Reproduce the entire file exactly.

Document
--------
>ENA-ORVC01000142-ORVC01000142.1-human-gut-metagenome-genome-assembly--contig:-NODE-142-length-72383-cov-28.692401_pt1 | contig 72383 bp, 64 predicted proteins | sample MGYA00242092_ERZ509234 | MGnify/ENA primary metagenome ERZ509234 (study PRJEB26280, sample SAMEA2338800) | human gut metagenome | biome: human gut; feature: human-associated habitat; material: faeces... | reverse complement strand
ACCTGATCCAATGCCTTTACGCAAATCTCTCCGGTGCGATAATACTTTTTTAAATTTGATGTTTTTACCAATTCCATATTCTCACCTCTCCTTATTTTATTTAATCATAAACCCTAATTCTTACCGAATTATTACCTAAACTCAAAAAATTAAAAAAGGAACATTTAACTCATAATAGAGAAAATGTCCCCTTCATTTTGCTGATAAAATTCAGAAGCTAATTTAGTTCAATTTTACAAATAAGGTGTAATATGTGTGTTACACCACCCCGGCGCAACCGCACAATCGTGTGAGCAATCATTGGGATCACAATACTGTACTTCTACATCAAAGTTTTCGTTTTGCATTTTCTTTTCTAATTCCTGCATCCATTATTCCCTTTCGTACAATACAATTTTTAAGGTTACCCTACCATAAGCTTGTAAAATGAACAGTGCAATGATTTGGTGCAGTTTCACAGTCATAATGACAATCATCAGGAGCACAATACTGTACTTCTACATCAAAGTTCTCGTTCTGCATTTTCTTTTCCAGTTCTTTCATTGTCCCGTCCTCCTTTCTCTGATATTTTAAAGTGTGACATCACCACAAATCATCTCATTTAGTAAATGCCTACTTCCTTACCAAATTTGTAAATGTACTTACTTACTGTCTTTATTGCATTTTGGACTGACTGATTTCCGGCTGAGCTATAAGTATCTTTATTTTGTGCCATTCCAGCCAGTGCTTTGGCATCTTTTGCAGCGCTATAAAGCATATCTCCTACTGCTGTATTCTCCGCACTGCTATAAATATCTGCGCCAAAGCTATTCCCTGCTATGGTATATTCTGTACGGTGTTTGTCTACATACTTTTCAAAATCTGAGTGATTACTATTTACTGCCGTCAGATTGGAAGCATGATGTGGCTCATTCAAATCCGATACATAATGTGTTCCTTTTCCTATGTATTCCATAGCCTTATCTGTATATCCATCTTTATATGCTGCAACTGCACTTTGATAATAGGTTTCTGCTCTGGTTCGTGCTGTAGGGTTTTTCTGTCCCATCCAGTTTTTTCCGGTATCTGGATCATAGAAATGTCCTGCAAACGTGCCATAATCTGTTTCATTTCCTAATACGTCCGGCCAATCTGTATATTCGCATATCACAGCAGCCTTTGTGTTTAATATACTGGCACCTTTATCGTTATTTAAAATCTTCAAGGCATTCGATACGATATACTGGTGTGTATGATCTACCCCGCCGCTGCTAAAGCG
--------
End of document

>ENA-ORVC01000142-ORVC01000142.1-human-gut-metagenome-genome-assembly--contig:-NODE-142-length-72383-cov-28.692401_pt1 | contig 72383 bp, 64 predicted proteins | sample MGYA00242092_ERZ509234 | MGnify/ENA primary metagenome ERZ509234 (study PRJEB26280, sample SAMEA2338800) | human gut metagenome | biome: human gut; feature: human-associated habitat; material: faeces... | reverse complement strand
ACCTGATCCAATGCCTTTACGCAAATCTCTCCGGTGCGATAATACTTTTTTAAATTTGATGTTTTTACCAATTCCATATTCTCACCTCTCCTTATTTTATTTAATCATAAACCCTAATTCTTACCGAATTATTACCTAAACTCAAAAAATTAAAAAAGGAACATTTAACTCATAATAGAGAAAATGTCCCCTTCATTTTGCTGATAAAATTCAGAAGCTAATTTAGTTCAATTTTACAAATAAGGTGTAATATGTGTGTTACACCACCCCGGCGCAACCGCACAATCGTGTGAGCAATCATTGGGATCACAATACTGTACTTCTACATCAAAGTTTTCGTTTTGCATTTTCTTTTCTAATTCCTGCATCCATTATTCCCTTTCGTACAATACAATTTTTAAGGTTACCCTACCATAAGCTTGTAAAATGAACAGTGCAATGATTTGGTGCAGTTTCACAGTCATAATGACAATCATCAGGAGCACAATACTGTACTTCTACATCAAAGTTCTCGTTCTGCATTTTCTTTTCCAGTTCTTTCATTGTCCCGTCCTCCTTTCTCTGATATTTTAAAGTGTGACATCACCACAAATCATCTCATTTAGTAAATGCCTACTTCCTTACCAAATTTGTAAATGTACTTACTTACTGTCTTTATTGCATTTTGGACTGACTGATTTCCGGCTGAGCTATAAGTATCTTTATTTTGTGCCATTCCAGCCAGTGCTTTGGCATCTTTTGCAGCGCTATAAAGCATATCTCCTACTGCTGTATTCTCCGCACTGCTATAAATATCTGCGCCAAAGCTATTCCCTGCTATGGTATATTCTGTACGGTGTTTGTCTACATACTTTTCAAAATCTGAGTGATTACTATTTACTGCCGTCAGATTGGAAGCATGATGTGGCTCATTCAAATCCGATACATAATGTGTTCCTTTTCCTATGTATTCCATAGCCTTATCTGTATATCCATCTTTATATGCTGCAACTGCACTTTGATAATAGGTTTCTGCTCTGGTTCGTGCTGTAGGGTTTTTCTGTCCCATCCAGTTTTTTCCGGTATCTGGATCATAGAAATGTCCTGCAAACGTGCCATAATCTGTTTCATTTCCTAATACGTCCGGCCAATCTGTATATTCGCATATCACAGCAGCCTTTGTGTTTAATATACTGGCACCTTTATCGTTATTTAAAATCTTCAAGGCATTCGATACGATATACTGGTGTGTATGATCTACCCCGCCGCTGCTAAAGCG